Every year since 2007, World Contraception Day is observed on September 26th. Its goal is to improve awareness of all contraceptive methods and empower young people to make informed choices about their sexual and reproductive health. This year, it falls during the 75th Session of the General Assembly of the United Nations, the 25th anniversary of the Beijing Declaration and Platform for Action, a global pandemic, and other global crises. That makes World Contraception Day especially relevant this year.
Access to modern contraception is critical for reaching Goal 5 of the Sustainable Development Goals: achieving gender equality. Target 5.6 of Goal 5 is to "ensure universal access to sexual and reproductive health and reproductive rights as agreed in accordance with the Program of Action of the International Conference on Population and Development and the Beijing Platform for Action." Just this past week, the SDG Action Zone took place, with world leaders convening virtually to accelerate progress toward the SDGs.
So it's a good time to assess the progress we have made, and acknowledge the work that is still needed to continue expanding access to family planning and modern contraception as a means of achieving gender equality. We have a long way to go.
Globally, only 52% of married women are free to make their own decisions about contraceptive use. Data on adolescent women and girls (aged 15-19) in low- and middle-income countries (LMICs) revealed that 32 million want to avoid a pregnancy, and the current contraception needs of 14 million (43%) are unmet.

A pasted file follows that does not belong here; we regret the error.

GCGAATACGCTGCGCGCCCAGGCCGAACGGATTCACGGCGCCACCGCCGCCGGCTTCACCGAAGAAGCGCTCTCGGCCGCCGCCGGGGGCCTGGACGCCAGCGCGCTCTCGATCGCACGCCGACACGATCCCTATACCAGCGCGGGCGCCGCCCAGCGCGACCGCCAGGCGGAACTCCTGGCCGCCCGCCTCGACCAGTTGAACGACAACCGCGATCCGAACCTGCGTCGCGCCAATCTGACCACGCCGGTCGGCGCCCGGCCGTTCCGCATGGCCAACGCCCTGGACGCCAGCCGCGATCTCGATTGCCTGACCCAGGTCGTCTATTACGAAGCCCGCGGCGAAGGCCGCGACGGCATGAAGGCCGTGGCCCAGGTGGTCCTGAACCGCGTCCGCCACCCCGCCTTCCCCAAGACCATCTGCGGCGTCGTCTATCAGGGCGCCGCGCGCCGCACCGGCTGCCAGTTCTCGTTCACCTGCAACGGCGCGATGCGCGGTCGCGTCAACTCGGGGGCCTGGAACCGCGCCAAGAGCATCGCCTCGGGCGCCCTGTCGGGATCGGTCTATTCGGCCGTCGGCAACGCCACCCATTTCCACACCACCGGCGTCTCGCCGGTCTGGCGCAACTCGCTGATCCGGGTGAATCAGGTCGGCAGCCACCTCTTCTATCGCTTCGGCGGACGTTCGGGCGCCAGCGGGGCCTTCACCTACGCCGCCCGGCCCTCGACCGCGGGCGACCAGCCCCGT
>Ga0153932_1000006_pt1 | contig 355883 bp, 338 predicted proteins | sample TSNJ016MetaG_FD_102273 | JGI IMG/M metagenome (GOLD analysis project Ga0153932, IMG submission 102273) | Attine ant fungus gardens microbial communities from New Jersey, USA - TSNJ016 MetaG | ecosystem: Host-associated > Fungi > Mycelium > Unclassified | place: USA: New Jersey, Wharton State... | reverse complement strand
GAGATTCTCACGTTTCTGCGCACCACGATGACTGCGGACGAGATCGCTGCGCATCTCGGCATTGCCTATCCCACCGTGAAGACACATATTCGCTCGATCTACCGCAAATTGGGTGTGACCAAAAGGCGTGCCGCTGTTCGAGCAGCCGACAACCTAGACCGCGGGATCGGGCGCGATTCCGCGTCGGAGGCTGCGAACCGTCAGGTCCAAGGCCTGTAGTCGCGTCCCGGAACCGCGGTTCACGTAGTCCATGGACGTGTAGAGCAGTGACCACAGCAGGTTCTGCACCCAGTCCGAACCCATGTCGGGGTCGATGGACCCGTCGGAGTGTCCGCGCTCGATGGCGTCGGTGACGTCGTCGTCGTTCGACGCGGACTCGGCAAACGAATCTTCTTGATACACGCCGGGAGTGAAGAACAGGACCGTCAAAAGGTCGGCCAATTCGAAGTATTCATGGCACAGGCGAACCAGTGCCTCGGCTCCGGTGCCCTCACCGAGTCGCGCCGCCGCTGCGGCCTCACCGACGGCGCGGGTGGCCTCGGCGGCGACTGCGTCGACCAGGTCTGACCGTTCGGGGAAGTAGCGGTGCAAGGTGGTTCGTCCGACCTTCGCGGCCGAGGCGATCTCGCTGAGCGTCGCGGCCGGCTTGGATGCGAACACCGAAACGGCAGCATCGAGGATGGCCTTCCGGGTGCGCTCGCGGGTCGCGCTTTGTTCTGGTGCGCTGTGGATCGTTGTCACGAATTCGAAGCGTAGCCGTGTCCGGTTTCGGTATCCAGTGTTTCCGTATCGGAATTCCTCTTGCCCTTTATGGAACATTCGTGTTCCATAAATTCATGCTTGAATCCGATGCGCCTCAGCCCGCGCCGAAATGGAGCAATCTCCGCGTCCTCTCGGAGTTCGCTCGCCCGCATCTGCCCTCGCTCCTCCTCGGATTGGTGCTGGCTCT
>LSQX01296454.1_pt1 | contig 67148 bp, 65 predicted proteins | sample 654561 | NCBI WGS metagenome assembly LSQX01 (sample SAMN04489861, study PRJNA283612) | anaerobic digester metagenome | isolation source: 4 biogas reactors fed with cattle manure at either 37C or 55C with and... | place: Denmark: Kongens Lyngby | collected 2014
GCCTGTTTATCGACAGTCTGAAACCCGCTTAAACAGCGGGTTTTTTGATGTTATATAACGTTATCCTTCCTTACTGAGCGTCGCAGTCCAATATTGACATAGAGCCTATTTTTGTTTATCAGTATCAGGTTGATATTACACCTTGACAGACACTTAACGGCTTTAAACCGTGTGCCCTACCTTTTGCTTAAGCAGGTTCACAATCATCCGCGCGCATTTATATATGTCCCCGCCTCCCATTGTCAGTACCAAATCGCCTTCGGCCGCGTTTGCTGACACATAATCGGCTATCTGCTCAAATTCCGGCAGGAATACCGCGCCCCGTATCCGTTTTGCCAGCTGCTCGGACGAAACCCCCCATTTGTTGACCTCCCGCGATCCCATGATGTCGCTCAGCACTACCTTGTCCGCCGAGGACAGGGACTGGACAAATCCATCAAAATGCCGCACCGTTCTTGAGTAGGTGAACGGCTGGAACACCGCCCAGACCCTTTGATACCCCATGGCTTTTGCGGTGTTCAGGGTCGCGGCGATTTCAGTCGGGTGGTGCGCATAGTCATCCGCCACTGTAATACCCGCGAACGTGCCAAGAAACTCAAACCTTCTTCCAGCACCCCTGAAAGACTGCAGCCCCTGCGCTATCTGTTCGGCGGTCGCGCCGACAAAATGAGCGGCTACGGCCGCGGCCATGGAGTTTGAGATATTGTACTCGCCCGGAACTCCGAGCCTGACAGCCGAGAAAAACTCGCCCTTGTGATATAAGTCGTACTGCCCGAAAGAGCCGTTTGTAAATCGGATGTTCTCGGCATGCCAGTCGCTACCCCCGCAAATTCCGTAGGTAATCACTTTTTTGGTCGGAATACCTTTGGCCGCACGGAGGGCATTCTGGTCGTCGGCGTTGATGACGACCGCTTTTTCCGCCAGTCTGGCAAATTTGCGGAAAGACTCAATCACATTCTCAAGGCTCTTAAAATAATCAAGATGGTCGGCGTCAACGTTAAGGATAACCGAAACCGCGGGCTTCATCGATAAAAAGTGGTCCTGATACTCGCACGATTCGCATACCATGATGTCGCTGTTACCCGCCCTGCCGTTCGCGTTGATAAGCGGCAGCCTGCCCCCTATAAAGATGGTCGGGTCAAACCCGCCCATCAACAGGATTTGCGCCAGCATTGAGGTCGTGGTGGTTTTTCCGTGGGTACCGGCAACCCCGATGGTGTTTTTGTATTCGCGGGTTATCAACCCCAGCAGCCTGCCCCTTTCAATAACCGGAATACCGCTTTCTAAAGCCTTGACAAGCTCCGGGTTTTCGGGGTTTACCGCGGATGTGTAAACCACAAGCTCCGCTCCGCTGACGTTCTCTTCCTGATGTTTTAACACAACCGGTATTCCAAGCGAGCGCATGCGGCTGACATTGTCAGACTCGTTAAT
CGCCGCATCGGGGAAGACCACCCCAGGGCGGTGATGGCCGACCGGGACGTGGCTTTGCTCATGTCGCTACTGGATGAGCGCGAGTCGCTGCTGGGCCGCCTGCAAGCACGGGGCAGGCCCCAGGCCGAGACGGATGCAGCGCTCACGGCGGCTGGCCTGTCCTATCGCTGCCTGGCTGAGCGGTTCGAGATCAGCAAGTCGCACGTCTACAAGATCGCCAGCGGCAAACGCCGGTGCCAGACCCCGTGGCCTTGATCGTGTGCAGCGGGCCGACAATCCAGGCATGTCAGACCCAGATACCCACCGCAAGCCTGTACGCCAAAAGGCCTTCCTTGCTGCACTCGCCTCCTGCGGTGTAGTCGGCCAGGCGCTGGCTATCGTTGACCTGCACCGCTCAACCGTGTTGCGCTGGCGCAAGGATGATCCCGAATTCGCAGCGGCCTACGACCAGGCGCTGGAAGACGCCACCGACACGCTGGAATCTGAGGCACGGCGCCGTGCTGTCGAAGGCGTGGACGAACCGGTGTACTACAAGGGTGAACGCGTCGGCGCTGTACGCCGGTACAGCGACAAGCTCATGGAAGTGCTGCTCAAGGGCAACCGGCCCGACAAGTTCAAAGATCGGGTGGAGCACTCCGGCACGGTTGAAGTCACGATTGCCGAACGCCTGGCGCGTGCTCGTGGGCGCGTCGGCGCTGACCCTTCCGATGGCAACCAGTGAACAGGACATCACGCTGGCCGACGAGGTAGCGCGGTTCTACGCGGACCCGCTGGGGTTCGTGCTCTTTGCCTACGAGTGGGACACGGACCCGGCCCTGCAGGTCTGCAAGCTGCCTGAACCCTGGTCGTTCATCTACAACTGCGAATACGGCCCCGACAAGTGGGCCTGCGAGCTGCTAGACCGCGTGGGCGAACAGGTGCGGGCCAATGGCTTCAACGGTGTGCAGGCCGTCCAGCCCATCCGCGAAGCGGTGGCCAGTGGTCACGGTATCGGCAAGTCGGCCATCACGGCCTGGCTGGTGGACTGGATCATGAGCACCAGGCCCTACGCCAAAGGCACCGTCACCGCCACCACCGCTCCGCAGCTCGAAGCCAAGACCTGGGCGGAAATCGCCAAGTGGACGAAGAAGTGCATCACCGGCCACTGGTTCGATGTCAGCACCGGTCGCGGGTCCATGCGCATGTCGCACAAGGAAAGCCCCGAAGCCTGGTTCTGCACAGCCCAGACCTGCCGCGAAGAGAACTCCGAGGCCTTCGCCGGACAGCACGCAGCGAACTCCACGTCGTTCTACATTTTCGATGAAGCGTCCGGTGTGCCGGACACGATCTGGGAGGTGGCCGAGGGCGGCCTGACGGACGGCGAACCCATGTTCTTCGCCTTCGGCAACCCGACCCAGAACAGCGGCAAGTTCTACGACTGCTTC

It's been six months since the World Health Organization declared COVID-19 a global health pandemic. Back in April, the United Nations Population Fund (UNFPA) projected that should a lockdown continue for 6 months, 47 million women in 114 different LMICs may not be able to access modern contraceptives, and 7 million unintended pregnancies would occur as a result.
While most countries have begun re-opening in some capacity, health systems and supply chains have been severely disrupted globally, and the most vulnerable, especially women and girls, are being left behind. In July, on World Population Day, the UN Secretary General called for the protection of women and girls' health and rights amid the pandemic, including protecting contraceptive access. This week, the Office of the United Nations High Commissioner for Human Rights released a statement in observance of World Contraception Day, emphasizing the importance of choice and access to family planning as being central in attaining the SDGs. This ought to be a global consensus and an established norm, but there is one world power that has not joined these efforts and is even acting against them: the United States.
In June, the Trump administration blocked U.S. funding for the UNFPA, the world's largest contraception provider, for the fourth year in a row. Earlier this month, the Trump administration announced plans to expand the global gag rule, a harmful policy enacted by executive order at the beginning of Trump's presidency that prevents the U.S. from funding any foreign non-governmental organizations that provide abortion information, counseling, referrals, services, or advocacy. John Barsa, the acting administrator for USAID, asked in a formal letter to the UN Secretary General for all references to sexual and reproductive health to be removed from the UN's Global Humanitarian Response Plan.
These actions are part of the Trump administration's bid to restrict abortion access domestically and abroad, but they also have serious ramifications for contraceptive access. By withholding funding and interfering in global efforts to provide women and girls with access to sexual and reproductive health services, the U.S. is actively undermining LMICs' ability to achieve the SDGs and restricting access to contraception. This is senseless, even if the goal is to decrease abortion rates, because research shows that lack of access to modern contraception results in more unplanned pregnancies and abortions.
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